And the list just goes on and on…
And there is surprisingly little variance between the folklore across cultures.
Are any of you feeling a little uneasy yet?
Yes. Well, it’s ok! Science has you covered.
You can breathe easy!
Well, technically you can’t, not if you are trying to sleep and are in the middle of a hag phenomenon event, but you don’t need to worry because science has an explanation. It’s called sleep paralysis and it's estimated that 40% of the population will experience a sleep paralysis event in their lifetime. Couple sleep paralysis with a dose of hypnagogic and hypnopompic hallucinations (hallucination upon falling asleep and when waking) and you have the makings of a very scary couple of minutes.
Your body shuts down certain signals while you sleep to prevent you from acting out your dreams. This muscle atonia is actually to protect you from harm. I should find this comforting, but truth be told, I find this concept a little unsettling. (Although, I’m sure those of you who have heard about my dreams are more than a little relieved that my brain is preventing me from picking up and running rampant with a wrench.)
Anyway, I digress. When you wake up too quickly, your brain hasn’t had time to reinstate these connections. (Sloppy brain - very sloppy)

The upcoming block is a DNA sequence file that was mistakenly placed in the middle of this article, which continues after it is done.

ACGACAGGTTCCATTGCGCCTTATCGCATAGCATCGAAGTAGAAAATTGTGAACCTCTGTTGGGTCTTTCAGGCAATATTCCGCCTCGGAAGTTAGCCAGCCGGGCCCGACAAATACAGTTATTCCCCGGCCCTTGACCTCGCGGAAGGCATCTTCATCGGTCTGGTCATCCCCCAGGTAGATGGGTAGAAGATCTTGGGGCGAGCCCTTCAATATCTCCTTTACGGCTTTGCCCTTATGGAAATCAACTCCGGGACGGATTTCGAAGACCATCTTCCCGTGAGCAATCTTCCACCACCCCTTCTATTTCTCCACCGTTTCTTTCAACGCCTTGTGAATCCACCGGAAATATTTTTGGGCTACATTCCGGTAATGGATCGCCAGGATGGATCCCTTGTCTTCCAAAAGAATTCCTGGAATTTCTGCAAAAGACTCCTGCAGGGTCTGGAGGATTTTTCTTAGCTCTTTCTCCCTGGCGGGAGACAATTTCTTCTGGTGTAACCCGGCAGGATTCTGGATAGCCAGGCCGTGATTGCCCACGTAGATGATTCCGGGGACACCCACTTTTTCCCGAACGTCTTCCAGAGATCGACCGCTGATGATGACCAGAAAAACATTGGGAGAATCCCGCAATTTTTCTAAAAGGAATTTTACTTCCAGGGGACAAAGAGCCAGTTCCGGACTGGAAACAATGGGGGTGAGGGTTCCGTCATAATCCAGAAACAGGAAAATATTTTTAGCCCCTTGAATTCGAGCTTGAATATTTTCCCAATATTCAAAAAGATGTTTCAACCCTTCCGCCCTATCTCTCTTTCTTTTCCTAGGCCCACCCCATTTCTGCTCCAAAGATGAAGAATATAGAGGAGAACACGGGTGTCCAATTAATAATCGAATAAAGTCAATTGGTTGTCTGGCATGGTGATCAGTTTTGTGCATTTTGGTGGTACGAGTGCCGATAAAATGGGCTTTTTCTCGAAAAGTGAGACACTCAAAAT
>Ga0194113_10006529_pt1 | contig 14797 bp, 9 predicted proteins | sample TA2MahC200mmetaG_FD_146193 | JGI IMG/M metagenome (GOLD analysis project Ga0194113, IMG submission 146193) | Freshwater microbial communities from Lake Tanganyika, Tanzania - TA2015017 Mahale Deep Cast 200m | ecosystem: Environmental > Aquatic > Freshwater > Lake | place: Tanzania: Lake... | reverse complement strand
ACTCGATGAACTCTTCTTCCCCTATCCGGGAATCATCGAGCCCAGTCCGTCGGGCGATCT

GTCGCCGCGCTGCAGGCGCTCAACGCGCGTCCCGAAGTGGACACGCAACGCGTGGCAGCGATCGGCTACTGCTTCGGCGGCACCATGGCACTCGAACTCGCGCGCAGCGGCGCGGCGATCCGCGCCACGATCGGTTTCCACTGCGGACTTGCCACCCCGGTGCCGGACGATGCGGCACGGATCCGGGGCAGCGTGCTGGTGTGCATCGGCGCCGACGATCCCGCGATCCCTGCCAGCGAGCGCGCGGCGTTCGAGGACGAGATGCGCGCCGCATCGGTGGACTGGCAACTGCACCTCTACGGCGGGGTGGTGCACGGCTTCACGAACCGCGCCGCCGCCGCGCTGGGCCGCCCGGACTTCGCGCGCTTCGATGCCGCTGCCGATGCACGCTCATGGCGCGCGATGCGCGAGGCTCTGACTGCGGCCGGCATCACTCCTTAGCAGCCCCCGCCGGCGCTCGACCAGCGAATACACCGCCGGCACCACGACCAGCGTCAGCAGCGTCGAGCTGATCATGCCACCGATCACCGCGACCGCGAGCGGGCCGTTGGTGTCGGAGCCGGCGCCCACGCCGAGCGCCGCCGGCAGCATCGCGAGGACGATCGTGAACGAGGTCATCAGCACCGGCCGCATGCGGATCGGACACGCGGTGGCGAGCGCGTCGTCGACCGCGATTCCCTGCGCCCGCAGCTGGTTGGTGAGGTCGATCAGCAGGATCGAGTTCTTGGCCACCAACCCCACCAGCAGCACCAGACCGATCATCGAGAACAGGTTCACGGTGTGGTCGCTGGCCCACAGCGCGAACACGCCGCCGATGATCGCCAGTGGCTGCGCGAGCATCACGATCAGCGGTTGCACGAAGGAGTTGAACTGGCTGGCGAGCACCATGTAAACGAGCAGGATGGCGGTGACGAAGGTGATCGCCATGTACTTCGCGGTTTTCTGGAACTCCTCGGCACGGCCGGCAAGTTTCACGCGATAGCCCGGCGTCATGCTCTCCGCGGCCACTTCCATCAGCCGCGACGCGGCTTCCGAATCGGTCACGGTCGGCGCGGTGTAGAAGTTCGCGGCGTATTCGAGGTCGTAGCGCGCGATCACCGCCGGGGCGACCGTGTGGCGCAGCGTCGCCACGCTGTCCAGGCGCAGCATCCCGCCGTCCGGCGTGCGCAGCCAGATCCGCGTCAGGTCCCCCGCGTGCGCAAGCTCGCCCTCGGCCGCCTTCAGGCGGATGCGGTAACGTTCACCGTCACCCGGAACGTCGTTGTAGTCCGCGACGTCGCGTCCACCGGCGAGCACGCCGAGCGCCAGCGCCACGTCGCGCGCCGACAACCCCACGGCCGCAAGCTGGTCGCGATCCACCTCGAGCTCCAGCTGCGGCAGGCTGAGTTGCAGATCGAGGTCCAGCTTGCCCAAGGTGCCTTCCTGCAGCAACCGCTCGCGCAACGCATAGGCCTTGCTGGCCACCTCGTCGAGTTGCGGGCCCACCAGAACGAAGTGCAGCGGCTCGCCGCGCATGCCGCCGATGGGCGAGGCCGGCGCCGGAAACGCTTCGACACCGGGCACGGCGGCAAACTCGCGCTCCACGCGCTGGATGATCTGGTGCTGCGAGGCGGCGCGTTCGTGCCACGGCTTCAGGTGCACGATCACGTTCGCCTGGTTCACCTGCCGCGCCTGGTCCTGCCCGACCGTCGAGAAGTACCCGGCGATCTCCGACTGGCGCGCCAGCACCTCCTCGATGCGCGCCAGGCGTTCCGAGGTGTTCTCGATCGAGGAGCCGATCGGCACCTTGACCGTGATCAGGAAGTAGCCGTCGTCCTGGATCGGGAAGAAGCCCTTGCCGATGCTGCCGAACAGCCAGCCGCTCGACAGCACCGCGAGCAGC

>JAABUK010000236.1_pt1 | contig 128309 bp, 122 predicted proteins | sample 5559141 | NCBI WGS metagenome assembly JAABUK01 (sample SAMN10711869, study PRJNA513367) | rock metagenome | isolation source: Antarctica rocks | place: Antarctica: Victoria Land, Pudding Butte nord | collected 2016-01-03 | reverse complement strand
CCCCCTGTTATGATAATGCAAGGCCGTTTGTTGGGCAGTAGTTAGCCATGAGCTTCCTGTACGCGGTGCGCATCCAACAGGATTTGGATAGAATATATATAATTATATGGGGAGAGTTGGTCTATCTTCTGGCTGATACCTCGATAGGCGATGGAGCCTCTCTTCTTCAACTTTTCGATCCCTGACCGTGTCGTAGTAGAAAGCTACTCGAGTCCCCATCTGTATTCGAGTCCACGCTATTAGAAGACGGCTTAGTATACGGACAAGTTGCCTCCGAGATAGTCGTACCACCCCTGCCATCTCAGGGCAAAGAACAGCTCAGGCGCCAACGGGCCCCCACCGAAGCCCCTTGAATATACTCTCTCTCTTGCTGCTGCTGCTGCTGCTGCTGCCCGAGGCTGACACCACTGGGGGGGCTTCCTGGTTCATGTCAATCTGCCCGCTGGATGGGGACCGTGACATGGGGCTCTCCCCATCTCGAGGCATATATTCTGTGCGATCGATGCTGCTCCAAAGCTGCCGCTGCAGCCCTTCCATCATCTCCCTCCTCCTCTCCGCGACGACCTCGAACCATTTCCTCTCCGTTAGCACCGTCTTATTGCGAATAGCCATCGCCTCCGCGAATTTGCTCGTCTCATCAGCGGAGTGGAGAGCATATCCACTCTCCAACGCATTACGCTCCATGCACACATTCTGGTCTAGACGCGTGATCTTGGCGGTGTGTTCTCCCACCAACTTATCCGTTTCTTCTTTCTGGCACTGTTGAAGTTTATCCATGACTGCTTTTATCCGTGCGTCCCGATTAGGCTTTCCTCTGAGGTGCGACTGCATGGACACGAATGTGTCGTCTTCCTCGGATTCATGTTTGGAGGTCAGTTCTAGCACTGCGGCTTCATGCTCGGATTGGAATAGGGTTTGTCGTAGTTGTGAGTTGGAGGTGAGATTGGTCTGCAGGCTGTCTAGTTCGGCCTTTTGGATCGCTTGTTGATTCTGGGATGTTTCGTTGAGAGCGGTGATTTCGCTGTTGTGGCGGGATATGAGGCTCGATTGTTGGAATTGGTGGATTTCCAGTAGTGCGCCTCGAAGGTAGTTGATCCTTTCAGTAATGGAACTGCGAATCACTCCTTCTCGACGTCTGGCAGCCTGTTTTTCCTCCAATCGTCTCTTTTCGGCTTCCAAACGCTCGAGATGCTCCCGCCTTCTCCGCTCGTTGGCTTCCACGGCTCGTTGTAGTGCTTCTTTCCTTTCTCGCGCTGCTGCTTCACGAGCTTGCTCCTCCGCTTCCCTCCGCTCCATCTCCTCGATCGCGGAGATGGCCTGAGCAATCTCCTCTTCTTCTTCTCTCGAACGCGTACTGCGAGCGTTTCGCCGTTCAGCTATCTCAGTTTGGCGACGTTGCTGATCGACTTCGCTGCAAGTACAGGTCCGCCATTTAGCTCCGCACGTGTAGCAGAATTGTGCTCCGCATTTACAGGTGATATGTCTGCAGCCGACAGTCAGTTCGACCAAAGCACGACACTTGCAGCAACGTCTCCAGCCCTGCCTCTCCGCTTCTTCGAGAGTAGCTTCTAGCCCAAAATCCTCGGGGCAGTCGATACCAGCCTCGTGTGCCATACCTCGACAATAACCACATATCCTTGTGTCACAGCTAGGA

This leaves you unable to move or speak. You are fully conscious, but unable to control your body. And then we add a little hallucination, just to get our hearts really pumping. As all of this process is happening when you are entering sleep (hypnagogic) or on waking (hypnopompic), you are aware of your surroundings, so you may merge realistic elements into the hallucination, bringing the hag to life. Sitting right there on your chest.
Wow, I’m so glad that science has explained this whole thing away.
But has it? Has it really?
Universally, people feel a weight upon their chest. So why this inability to breathe? Why the sensation of something sitting on your chest or just out of reach? A creature that means you harm. Is it just panic? The more interesting question to my mind is why has the human psyche been plagued by this same recurring fear, generation after generation?
Surely, as our understanding of our world expands, our fears would likewise alter. So wouldn’t it stand to reason that a joint syndrome of this nature would morph, mirroring that which we as a species are currently most afraid of?
Apparently not. This one has stayed relatively unchanged, not just for centuries, but for millennia, with the first recorded event around 2000 BC.
I have obviously thought about this a lot, and yes, it is this mythology that is the inspiration for the creature that plagues Michael’s dreams in the ‘When Magic Awakes’ urban fantasy series. The doll is my version of the old hag. The incorporation of mythological elements into my writing is the cornerstone of what I am trying to achieve.
And in cases you were wondering. I do suffer from sleep paralysis and the doll is a slightly tweaked version of what I have found walking through my nightmares, and often standing at the end of my bed, for over 40 years.
You understand now why I would dream of reaching for a wrench. 😂
Sleep tight and don't let the bed bugs bite.
Nothing but love.
Petra M Costa